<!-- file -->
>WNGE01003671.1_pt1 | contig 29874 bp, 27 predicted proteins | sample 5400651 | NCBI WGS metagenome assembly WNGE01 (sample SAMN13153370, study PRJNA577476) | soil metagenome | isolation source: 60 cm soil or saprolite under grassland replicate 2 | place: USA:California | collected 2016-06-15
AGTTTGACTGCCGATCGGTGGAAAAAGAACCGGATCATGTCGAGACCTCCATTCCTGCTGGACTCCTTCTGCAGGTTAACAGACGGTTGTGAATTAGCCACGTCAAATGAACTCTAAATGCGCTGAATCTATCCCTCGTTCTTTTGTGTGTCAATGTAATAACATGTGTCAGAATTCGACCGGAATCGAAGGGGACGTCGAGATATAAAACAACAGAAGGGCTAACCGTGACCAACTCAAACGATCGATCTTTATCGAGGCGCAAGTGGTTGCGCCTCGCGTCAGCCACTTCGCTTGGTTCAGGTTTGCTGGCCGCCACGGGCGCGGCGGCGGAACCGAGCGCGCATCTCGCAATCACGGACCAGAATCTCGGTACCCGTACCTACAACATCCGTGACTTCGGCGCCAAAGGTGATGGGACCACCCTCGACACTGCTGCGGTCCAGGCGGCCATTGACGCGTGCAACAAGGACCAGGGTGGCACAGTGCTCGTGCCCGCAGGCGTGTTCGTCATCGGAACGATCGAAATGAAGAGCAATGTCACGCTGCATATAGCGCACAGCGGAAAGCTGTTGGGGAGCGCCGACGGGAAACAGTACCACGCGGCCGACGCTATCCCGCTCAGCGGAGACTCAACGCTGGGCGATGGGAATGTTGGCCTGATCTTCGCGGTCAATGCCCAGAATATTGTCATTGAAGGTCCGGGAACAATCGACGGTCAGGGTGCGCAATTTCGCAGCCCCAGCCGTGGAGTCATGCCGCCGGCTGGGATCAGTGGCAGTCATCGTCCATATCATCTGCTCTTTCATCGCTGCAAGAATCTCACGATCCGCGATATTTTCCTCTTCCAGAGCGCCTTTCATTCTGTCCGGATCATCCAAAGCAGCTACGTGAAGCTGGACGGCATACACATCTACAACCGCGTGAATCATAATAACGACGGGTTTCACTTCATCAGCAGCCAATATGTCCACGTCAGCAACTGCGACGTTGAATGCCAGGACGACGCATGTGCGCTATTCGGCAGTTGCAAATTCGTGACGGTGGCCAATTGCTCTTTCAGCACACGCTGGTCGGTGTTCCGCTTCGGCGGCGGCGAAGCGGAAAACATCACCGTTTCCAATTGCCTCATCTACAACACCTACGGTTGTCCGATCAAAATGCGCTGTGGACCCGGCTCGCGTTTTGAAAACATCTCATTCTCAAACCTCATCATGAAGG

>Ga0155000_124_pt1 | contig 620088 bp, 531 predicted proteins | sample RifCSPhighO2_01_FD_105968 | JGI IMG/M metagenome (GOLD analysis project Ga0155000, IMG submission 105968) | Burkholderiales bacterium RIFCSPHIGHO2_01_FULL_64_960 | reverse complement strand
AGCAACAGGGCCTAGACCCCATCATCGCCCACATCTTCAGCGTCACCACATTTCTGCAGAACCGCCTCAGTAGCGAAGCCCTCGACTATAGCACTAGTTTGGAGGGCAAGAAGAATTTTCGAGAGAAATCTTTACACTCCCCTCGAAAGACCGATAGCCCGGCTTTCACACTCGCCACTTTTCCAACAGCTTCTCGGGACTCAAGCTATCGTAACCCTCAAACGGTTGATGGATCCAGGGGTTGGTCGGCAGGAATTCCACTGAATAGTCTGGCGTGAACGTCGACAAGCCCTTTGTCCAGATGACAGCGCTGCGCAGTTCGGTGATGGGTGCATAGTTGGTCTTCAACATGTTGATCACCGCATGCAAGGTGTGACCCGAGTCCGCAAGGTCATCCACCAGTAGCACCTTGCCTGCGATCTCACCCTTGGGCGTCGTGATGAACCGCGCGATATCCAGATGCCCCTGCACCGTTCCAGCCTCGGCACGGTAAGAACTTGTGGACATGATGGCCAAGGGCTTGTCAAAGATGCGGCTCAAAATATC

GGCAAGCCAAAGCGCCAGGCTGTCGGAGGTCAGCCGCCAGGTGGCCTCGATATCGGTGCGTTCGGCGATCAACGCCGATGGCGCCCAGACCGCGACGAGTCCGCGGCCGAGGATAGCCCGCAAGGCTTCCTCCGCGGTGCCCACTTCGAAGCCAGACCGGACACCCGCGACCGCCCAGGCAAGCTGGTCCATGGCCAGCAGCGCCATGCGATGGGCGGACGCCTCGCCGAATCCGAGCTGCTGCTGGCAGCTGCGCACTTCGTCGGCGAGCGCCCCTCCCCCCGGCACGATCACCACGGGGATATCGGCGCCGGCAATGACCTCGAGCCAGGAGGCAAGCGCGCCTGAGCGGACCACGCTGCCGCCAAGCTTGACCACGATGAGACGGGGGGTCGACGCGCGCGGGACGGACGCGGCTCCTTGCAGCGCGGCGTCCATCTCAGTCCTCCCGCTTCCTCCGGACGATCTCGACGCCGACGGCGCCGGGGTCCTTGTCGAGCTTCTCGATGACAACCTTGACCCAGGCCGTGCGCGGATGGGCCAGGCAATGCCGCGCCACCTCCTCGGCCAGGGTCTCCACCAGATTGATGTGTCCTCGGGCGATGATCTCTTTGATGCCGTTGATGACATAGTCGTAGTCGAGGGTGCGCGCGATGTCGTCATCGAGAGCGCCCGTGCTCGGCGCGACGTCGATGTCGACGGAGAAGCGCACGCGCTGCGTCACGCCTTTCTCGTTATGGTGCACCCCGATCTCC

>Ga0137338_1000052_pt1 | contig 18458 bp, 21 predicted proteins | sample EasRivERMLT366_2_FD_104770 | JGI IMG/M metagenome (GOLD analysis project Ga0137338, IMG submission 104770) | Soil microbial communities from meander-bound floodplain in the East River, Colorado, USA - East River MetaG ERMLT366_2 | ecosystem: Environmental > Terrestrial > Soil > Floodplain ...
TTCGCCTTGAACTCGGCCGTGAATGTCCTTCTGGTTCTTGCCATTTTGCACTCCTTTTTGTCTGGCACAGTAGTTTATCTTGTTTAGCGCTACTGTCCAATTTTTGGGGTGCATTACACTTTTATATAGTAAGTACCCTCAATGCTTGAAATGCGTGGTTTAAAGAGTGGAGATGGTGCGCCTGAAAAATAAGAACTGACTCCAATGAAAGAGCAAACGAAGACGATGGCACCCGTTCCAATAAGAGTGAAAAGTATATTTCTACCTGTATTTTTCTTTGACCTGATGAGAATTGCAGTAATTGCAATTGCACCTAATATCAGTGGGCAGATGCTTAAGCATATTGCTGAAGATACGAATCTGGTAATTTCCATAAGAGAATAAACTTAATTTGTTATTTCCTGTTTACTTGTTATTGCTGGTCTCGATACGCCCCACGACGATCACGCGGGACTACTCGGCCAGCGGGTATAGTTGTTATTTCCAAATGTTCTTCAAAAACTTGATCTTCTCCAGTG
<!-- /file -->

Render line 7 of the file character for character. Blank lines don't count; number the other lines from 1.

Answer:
TTCGCCTTGAACTCGGCCGTGAATGTCCTTCTGGTTCTTGCCATTTTGCACTCCTTTTTGTCTGGCACAGTAGTTTATCTTGTTTAGCGCTACTGTCCAATTTTTGGGGTGCATTACACTTTTATATAGTAAGTACCCTCAATGCTTGAAATGCGTGGTTTAAAGAGTGGAGATGGTGCGCCTGAAAAATAAGAACTGACTCCAATGAAAGAGCAAACGAAGACGATGGCACCCGTTCCAATAAGAGTGAAAAGTATATTTCTACCTGTATTTTTCTTTGACCTGATGAGAATTGCAGTAATTGCAATTGCACCTAATATCAGTGGGCAGATGCTTAAGCATATTGCTGAAGATACGAATCTGGTAATTTCCATAAGAGAATAAACTTAATTTGTTATTTCCTGTTTACTTGTTATTGCTGGTCTCGATACGCCCCACGACGATCACGCGGGACTACTCGGCCAGCGGGTATAGTTGTTATTTCCAAATGTTCTTCAAAAACTTGATCTTCTCCAGTG